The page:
8. Collection Status - Displays the collection name, collection status (i.e. green checkmark (null) for collection available and red X (null) for collection unavailable), the number of results actually obtained from the collection, and the number of results the collection said were available. See "How does the number of results work for the different collections?" for more information.
6. Topics - Allow fast drill down into specific search results by topics, authors, publications, publishers or dates.
7. Sort by: This allows you to change the sort criteria. Available options include rank, date, title and author.
8. Limit to: Allows you to filter the results to the one collection you select.

For more information on navigation or how works, please see the "> Help page.

Q. What are "incremental results?"

A. To answer this question, it's important to keep in mind that is a federated search engine that searches other collections in real-time. These other collections are operated by other companies, and are all very different in their age, value, capability, speed and overall performance. is a rare breed of federated search, in that it won't make you wait forever while results are being compiled from all the collections being searched. Imagine if it did, and one or more collections were "offline?" You could wait a couple of minutes (or more), before seeing any results.

To speed up the search process, will display results immediately from those collections that provide results immediately. And, when the slower collections have provided their results, will ask you if you want to incorporate them into your search results. Why does ask you, versus just doing it? We felt that if obtained a few high-ranking results from the slower collections, it could change the way your first page of results looks, and if you're reading a particular result and it disappears, well, we thought you might find that frustrating.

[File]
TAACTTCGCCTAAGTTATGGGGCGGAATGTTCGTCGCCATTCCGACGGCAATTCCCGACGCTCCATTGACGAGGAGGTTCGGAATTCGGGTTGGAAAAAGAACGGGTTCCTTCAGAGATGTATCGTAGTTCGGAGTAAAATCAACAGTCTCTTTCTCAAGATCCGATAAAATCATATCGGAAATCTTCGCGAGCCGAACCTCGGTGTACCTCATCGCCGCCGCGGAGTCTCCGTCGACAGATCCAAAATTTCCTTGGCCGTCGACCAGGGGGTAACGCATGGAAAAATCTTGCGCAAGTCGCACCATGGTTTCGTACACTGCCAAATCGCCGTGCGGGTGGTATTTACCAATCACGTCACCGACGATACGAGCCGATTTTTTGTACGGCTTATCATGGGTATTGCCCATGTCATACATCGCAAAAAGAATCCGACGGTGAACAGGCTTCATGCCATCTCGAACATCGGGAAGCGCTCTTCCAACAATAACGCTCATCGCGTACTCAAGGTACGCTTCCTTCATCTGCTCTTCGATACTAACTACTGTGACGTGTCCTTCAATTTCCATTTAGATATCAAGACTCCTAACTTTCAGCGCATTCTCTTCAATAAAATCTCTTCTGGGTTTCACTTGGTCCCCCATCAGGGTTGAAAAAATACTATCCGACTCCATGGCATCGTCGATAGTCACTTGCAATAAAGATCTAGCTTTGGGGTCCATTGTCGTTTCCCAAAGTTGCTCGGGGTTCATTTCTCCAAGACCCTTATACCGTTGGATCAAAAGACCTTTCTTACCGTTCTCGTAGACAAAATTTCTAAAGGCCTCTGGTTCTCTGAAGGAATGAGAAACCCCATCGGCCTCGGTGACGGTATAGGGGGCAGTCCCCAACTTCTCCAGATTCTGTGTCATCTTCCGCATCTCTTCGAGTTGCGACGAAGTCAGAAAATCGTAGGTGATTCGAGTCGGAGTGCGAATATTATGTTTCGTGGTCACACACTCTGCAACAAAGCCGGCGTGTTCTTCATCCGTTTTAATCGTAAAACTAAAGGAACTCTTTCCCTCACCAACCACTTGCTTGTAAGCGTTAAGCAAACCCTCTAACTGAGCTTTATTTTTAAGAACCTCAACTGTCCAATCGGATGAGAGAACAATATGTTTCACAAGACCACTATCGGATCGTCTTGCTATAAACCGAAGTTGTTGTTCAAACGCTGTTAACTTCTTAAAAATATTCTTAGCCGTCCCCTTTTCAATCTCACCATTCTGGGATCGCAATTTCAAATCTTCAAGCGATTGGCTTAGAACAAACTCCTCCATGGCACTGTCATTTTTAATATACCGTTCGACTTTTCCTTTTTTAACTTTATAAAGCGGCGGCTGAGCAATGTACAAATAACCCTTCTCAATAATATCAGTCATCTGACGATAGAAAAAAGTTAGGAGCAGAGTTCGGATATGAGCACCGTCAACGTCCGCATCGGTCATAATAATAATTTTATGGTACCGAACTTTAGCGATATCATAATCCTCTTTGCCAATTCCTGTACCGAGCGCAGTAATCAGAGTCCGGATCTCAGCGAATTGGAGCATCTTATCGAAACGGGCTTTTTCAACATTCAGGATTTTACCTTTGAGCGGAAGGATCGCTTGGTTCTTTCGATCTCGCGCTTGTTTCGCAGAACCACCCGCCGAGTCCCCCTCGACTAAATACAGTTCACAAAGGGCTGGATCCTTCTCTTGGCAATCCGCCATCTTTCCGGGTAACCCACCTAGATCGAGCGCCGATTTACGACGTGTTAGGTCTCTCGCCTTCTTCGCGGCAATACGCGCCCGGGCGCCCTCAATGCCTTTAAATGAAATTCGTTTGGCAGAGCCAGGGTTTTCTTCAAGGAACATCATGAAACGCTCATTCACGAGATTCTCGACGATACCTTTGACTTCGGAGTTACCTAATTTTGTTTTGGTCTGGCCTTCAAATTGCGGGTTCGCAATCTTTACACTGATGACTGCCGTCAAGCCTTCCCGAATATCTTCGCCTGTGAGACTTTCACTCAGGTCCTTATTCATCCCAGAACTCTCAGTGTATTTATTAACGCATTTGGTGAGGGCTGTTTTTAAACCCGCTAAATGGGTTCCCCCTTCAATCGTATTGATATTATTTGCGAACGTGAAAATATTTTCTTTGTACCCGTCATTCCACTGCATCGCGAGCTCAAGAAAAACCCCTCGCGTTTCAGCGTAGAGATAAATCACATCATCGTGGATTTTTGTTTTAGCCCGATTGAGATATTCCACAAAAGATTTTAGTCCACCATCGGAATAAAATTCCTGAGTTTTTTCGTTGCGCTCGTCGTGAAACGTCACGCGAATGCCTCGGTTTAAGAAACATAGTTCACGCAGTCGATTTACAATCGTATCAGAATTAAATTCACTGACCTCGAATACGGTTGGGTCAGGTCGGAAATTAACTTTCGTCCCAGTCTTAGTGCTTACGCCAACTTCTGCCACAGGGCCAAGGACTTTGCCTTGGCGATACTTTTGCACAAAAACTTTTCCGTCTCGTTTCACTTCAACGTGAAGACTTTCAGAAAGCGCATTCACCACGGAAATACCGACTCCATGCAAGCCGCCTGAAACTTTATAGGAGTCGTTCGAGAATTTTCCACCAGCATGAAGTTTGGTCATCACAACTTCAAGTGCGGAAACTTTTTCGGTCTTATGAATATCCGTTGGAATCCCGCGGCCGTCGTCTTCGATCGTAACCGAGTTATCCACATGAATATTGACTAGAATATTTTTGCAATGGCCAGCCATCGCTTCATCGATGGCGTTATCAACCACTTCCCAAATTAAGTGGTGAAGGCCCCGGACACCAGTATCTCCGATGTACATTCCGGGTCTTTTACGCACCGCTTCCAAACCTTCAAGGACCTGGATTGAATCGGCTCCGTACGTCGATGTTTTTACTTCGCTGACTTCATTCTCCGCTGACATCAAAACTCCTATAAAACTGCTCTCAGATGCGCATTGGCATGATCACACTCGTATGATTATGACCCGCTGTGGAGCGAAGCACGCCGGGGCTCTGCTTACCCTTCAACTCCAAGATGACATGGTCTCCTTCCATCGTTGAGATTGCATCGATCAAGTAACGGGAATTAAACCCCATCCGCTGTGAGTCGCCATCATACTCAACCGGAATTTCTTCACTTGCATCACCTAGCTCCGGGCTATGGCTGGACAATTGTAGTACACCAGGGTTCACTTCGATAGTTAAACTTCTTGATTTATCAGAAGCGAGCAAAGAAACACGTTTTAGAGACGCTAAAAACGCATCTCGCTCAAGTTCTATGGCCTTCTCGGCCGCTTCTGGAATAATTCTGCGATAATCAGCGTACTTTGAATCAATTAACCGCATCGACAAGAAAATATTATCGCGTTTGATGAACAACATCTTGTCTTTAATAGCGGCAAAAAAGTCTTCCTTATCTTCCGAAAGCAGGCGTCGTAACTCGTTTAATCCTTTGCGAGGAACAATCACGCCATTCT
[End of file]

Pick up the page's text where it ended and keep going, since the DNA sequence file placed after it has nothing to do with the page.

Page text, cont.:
Q. How can I save my search results?

A. To save results, simply click on the box next to the result, which will "select" that result to save it. To view all your selected results, click the "My Selections" link on the top of the results page. These results can be downloaded into a bibliographic citation reader, emailed or printed. All selections will appear for the life of the browser session, so results can continue to be compiled over the course of your time at , even if you perform more than one search. Note that once you leave , close your browser or restart your computer, you will lose your selections in "My Selections."

Note that you can also email or print a particular results list, by selecting "Print Page" or "Email Results" at the top of the results page.

Q. How do I refine my search?

A. Refining the query search can be done by entering a more specific search term or phrase in the upper left search box. For greater limiting of results try: 1. Limiting the sorting by date, author or title. 2. Limiting to a specific collections. 3. Viewing results by topic.

Q. What are Clusters?

A. Clusters are a powerful tool that drills down into a topic related to a search term allowing for more specific, narrow results. This feature is available on the left-side of the results page, under "Topics."

Q. Can I export to Refworks?

A. Simply select the results that you would like to export, click on the "My Selections" link and then click on the "Citations" link in that section. The Citations tool will download your results into any number of bibliographic tools that use a .RIS format, such as BibTex and RefWorks.

Q. Will integrate with my organization's homepage?

A. The free version of must be accessed directly from . If you are interested in adopting for your own organization, and benefit by changing the collections being searched (even including subscription-based collections), removing the ads, adding email and RSS-feed based alerts, and other features), we have the solution for you! Learn more...

Q. How can I advertise with you?

A. We do have advertising opportunities with the right advertisers. Please contact us for more information.

Q. Are there other free, federated search portals available?

A. Yes. At this time, there are two freely available deep web search portals are available (although we're working on more).